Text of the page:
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By Hannah Mosser, MA, LPC

When you think “grief therapy,” you might think of the five well-known stages: denial, anger, bargaining, depression, and acceptance. This is an older model that suggests there is a “right way” to grieve. That there is a specific order by which you are supposed to experience the loss of a loved one. Deny. Be mad. Wish that person back into existence. Be sad. And then move along, “it is what it is.”

When I was in graduate school, I learned of a different model of grief that I found to be far more sensitive and far more logical than the “five stages” that I previously had been aware of. 

Dr. J. William Worden (in his book Grief Counseling & Grief Therapy: A Handbook for the Mental Health Practitioner) offers a different approach to grief, calling attention to the idea that there are four “tasks” to grief, rather than five stages of it. Dr. Worden identifies the four tasks as: Accepting the Reality of the Loss, Processing the Pain of Grief, Adjusting to the World Without the Deceased, and Finding an Enduring Connection with the Deceased in the Midst of Embarking on a New Life. Let’s unpack these tasks.

1. To Accept the Reality of the Loss

If you’ve recently lost a loved one to death, this is most likely the task you’re experiencing. You may be in a place where it is difficult to “believe” that the person whom you have dearly and deeply loved is no longer accessible to you. If you’ve had thoughts like “I can’t wait to call _____ and tell them…,” and then catch yourself mid-thought as you realize that you cannot call this person to share in your excitement of the day, you might be in “this task.” Perhaps you were living with this person prior to their death, you might find yourself continuing to order household routines or items in the way that person preferred, in order to deny their absence, or to keep their absence at arms length. If this is part of your experience, this is so normal. It takes time to both mentally and emotionally come to terms with the death of a loved one.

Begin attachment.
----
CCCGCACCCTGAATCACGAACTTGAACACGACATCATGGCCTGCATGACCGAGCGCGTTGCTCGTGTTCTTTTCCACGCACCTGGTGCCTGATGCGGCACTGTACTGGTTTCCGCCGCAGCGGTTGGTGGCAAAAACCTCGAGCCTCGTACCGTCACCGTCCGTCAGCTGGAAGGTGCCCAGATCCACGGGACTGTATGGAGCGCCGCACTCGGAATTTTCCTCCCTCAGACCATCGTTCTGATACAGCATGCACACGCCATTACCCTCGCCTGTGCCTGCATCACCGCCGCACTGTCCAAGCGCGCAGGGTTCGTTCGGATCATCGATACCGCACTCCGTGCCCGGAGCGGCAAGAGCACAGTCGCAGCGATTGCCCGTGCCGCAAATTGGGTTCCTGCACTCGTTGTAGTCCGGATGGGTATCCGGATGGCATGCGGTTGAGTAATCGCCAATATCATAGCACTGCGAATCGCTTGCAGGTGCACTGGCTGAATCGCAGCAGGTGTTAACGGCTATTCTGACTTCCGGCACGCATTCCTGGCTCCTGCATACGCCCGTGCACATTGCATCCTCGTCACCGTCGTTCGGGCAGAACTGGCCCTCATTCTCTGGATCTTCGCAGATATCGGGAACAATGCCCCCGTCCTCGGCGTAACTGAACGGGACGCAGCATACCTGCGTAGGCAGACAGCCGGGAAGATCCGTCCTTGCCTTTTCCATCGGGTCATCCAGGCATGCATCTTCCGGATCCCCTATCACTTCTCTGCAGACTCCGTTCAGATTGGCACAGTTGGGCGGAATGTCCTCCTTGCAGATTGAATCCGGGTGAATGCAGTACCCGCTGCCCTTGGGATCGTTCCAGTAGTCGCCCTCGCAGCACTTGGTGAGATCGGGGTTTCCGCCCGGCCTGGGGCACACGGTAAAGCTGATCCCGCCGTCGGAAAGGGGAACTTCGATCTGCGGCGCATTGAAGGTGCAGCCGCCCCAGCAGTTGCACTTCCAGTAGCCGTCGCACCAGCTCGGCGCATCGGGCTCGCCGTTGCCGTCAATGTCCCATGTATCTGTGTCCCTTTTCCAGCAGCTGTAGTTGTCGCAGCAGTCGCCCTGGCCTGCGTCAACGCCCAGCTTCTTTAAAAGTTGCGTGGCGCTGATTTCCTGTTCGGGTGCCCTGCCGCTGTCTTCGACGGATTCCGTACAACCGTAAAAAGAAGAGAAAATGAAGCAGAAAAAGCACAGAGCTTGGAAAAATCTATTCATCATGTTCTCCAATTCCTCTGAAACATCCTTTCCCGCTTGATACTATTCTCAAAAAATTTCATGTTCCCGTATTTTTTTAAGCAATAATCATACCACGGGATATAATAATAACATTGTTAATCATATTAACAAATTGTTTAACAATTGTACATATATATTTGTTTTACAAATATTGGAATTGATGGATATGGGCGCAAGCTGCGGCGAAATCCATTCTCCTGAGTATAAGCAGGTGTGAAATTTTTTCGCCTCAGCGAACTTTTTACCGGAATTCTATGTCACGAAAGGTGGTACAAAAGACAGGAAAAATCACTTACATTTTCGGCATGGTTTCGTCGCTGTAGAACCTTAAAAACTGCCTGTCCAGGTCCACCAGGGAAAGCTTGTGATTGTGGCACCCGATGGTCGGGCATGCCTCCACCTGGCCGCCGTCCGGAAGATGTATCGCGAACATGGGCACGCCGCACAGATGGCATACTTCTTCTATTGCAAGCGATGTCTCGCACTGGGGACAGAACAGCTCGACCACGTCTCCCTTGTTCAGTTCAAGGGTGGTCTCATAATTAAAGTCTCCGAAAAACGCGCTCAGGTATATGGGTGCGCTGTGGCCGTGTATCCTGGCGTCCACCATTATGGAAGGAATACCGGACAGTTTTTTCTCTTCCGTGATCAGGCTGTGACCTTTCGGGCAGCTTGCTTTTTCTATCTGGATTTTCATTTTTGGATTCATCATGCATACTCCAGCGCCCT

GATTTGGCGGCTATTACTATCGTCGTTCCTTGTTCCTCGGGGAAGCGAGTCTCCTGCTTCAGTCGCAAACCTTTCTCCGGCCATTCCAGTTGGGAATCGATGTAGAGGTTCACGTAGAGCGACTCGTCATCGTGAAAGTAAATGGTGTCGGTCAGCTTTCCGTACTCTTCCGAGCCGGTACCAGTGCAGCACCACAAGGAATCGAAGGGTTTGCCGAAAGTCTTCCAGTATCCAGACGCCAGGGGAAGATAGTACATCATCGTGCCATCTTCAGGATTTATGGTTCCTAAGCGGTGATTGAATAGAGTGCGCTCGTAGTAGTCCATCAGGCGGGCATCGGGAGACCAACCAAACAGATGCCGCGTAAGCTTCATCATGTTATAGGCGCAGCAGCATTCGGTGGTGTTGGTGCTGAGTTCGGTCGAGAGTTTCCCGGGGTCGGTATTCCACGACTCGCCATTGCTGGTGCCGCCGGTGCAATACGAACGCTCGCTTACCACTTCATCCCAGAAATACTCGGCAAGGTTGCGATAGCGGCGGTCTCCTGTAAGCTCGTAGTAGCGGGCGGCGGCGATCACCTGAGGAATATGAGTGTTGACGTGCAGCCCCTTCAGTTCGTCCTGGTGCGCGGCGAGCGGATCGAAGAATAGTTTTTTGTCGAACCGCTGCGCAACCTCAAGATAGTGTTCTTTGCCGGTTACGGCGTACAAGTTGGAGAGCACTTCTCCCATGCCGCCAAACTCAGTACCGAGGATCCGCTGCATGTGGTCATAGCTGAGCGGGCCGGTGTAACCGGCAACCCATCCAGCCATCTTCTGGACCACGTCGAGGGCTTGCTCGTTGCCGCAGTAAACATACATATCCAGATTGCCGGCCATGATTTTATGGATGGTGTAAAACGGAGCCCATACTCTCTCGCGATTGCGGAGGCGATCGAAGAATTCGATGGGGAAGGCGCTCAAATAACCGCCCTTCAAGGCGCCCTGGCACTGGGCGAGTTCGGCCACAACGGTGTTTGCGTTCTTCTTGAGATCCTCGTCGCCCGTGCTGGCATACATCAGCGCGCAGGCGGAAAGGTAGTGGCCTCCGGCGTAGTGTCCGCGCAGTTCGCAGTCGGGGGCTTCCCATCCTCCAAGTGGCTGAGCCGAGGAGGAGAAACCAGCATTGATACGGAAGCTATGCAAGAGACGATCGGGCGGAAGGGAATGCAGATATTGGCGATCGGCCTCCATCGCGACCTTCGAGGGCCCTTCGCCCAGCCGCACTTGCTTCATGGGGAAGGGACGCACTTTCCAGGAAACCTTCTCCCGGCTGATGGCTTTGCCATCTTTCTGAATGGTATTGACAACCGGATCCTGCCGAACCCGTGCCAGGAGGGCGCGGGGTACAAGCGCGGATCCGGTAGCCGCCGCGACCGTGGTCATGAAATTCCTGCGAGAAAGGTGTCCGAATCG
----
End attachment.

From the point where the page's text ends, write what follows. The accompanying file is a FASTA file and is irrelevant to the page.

2. To Process the Pain of Grief

This second task sounds fairly self explanatory, but grief and the experience of pain is different for every person and often specific to the circumstances surrounding the death of a loved one. You might be feeling symptoms of depression, anxiety, loneliness, discomfort, disappointment, or even anger. Again, there’s no “right way” to experience grief. Whatever you are feeling and whatever emotions you are processing in the midst of this loss is okay. It is also understandable if you need someone to walk alongside you (like seeking Grief Therapy) as you begin to identify the ways in which you are grieving.

3. To Adjust to the World Without the Deceased

Dr. Worden describes this task as having three elements: external, internal, and spiritual. These are three different avenues or aspects of life that might shift in the midst of grief and in the aftermath of a difficult loss. External adjustments are the logistics — if you’ve lost a spouse and have young children at home, suddenly you take on many of the responsibilities that your spouse used to fill. Likewise, this can look like having to learn to budget, do meal prep, take on more household chores, that may have previously been tasks that the loved one most often performed. Internal adjustments might be trickier to understand, but essentially this looks like shifting from thought processes that ask “What would _____ do?” to “What do I want to do?” Similarly, this internal adjustment looks like integrating the loss of the loved one into your sense of self. This can take on a number of forms, but recognizing and naming the ways in which the experience of the loved one’s death has changed your own outlook on life, oneself, or the world. Finally, spiritual adjustments. Often when a personal tragedy occurs, through death or otherwise, it can challenge one’s belief systems. For many, it’s uncomfortable to reexamine one’s beliefs or values, but in the midst of grief it is common to find yourself thinking through questions about life, death, God, or one’s own purpose.

4. To Find an Enduring Connection with the Deceased in the Midst of Embarking on a New Life

This task is not often spoken of, but is so important. This task is what it sounds like — to find a way to continue to connect with the person who has died, while continuing to meaningfully engage in one’s own life. This can take on a number of forms. This can look like memorializing the loved one, perhaps on their birthday or the anniversary of their death. Memorializing how? I often encourage my clients to eat the loved one’s favorite dessert and watch their favorite movie on the loved one’s birthday. Maybe you release a balloon into the sky or plant a tree on the anniversary of their death. In the day to day, maybe you talk to the loved one as you drive (I know it sounds silly) or ask God to tell the person that you are missing “Hi.”

If you are in the midst of grief and are having difficulty navigating the pain you are feeling, please reach out to us for grief therapy at Lime Tree Counseling. It is our honor to walk alongside you as you continue to process life without your loved one, wherever you may be on that path. Schedule an appointment today!